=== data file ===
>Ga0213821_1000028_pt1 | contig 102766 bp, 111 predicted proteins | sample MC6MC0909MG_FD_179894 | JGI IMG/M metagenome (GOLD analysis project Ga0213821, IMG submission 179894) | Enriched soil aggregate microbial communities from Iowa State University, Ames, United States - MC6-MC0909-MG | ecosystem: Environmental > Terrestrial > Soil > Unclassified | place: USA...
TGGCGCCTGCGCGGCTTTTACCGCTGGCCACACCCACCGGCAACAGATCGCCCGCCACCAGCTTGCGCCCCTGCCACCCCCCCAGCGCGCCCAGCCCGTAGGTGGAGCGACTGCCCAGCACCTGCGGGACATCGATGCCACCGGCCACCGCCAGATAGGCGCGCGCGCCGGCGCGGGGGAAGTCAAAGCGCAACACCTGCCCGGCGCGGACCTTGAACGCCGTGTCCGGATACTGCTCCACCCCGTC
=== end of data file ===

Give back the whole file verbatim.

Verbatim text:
>Ga0213821_1000028_pt1 | contig 102766 bp, 111 predicted proteins | sample MC6MC0909MG_FD_179894 | JGI IMG/M metagenome (GOLD analysis project Ga0213821, IMG submission 179894) | Enriched soil aggregate microbial communities from Iowa State University, Ames, United States - MC6-MC0909-MG | ecosystem: Environmental > Terrestrial > Soil > Unclassified | place: USA...
TGGCGCCTGCGCGGCTTTTACCGCTGGCCACACCCACCGGCAACAGATCGCCCGCCACCAGCTTGCGCCCCTGCCACCCCCCCAGCGCGCCCAGCCCGTAGGTGGAGCGACTGCCCAGCACCTGCGGGACATCGATGCCACCGGCCACCGCCAGATAGGCGCGCGCGCCGGCGCGGGGGAAGTCAAAGCGCAACACCTGCCCGGCGCGGACCTTGAACGCCGTGTCCGGATACTGCTCCACCCCGTC